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- Occam's razor: When faced with competing hypotheses, select the one that makes the fewest assumptions. Do not multiply entities without necessity.
- Grice's razor: A principle of parsimony that prefers conversational implications over semantic context for linguistic explanations.
- Hanlon's razor: Never attribute to malice that which can be adequately explained by stupidity.
- Hume's razor: "If the cause, assigned for any effect, be not sufficient to produce it, we must either reject that cause, or add to it such qualities as will give it a just proportion to the effect."
- Hitchens's razor: The burden of proof or onus in a debate lies with the claim-maker, and if he or she does not meet it, the opponent does not need to argue against the unfounded claim.
- Newton's flaming laser sword (or Alder's razor): If something cannot be settled by experiment or observation then it is not worthy of debate.
- Rand's razor: Concepts are not to be multiplied beyond necessity—the corollary of which is: nor are they to be integrated in disregard of necessity.
- Popper's falsifiability principle: For a theory to be considered scientific, it must be falsifiable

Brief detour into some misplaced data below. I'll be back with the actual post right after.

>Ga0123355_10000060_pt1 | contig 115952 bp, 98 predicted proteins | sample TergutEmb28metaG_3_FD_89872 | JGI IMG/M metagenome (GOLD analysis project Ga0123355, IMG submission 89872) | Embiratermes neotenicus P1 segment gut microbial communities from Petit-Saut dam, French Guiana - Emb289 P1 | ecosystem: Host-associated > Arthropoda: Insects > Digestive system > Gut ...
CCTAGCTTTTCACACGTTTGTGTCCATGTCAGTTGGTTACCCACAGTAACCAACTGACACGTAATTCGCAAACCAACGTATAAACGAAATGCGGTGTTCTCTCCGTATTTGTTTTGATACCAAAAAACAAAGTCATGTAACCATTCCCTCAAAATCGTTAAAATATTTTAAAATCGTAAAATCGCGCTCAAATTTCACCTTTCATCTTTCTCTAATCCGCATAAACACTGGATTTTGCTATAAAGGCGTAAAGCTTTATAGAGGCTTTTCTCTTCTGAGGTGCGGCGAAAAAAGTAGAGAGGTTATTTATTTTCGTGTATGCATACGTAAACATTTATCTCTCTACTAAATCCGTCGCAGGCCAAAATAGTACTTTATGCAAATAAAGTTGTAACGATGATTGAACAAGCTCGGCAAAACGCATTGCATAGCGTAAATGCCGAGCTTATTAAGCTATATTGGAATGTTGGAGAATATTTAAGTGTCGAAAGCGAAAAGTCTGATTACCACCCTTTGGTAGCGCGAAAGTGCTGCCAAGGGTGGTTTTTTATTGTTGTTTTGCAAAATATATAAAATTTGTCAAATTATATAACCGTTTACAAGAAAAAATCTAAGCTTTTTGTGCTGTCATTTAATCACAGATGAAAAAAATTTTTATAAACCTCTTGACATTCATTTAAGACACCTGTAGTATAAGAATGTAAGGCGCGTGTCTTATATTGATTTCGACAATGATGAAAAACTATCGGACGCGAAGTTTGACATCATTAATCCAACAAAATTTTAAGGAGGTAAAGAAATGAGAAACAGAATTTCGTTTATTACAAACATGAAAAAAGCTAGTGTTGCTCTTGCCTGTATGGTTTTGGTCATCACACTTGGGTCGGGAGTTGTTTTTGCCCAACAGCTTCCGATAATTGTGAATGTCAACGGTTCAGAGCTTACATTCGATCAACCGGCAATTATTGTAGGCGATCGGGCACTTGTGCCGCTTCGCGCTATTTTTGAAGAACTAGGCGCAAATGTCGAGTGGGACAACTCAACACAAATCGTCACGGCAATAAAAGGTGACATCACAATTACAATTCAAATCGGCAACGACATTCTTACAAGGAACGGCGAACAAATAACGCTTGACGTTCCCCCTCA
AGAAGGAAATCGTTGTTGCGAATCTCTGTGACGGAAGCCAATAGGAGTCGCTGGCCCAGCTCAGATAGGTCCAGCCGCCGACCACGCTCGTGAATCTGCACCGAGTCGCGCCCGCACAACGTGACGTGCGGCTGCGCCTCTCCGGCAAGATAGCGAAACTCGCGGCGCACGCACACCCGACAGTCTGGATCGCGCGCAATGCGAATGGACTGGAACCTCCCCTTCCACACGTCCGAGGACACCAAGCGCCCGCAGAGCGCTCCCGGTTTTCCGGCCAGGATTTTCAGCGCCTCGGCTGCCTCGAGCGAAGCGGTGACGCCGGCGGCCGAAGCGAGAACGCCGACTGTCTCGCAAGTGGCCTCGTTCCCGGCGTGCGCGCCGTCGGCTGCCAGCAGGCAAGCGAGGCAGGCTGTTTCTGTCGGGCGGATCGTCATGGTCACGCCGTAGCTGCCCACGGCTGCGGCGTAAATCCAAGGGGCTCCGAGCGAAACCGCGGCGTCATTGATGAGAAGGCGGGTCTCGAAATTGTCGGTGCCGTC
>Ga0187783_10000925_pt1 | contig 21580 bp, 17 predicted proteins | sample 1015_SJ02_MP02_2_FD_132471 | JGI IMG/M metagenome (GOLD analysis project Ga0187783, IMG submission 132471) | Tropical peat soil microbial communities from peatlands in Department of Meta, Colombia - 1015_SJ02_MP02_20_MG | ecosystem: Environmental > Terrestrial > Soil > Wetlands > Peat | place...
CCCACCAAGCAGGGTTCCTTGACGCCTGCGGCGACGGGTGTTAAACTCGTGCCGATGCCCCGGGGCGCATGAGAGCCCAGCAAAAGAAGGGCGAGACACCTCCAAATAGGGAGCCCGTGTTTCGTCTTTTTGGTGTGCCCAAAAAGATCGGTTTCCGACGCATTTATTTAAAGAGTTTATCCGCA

- Garg, A. (17 May 2010). "Occam's razor". A.Word.A.Day. Retrieved 2014-02-25.
- Hazlett, A. (2007). "Grice's razor". Metaphilosophy 38 (5): 669. Text "doi:10.1111/j.1467-9973.2007.00512.x" ignored (help)
- "Hanlon's Razor". The Jargon File 4.4.7. Retrieved 2014-02-25.
- Miles, M. (2003). Inroads: Paths in Ancient and Modern Western Philosophy. University of Toronto Press. p. 543. ISBN 978-0802037442.
- Forrest, P. (2001). "Counting the cost of modal realism". In Preyer, G.; Siebelt, F. Reality and Humean Supervenience: Essays on the Philosophy of David Lewis. Studies in Epistemology and Cognitive Theory. Rowman & Littlefield Publishers. p. 93. ISBN 978-0742512016.
- "Rand's Razor". The Ayn Rand Lexicon. Retrieved 2015-05-30.
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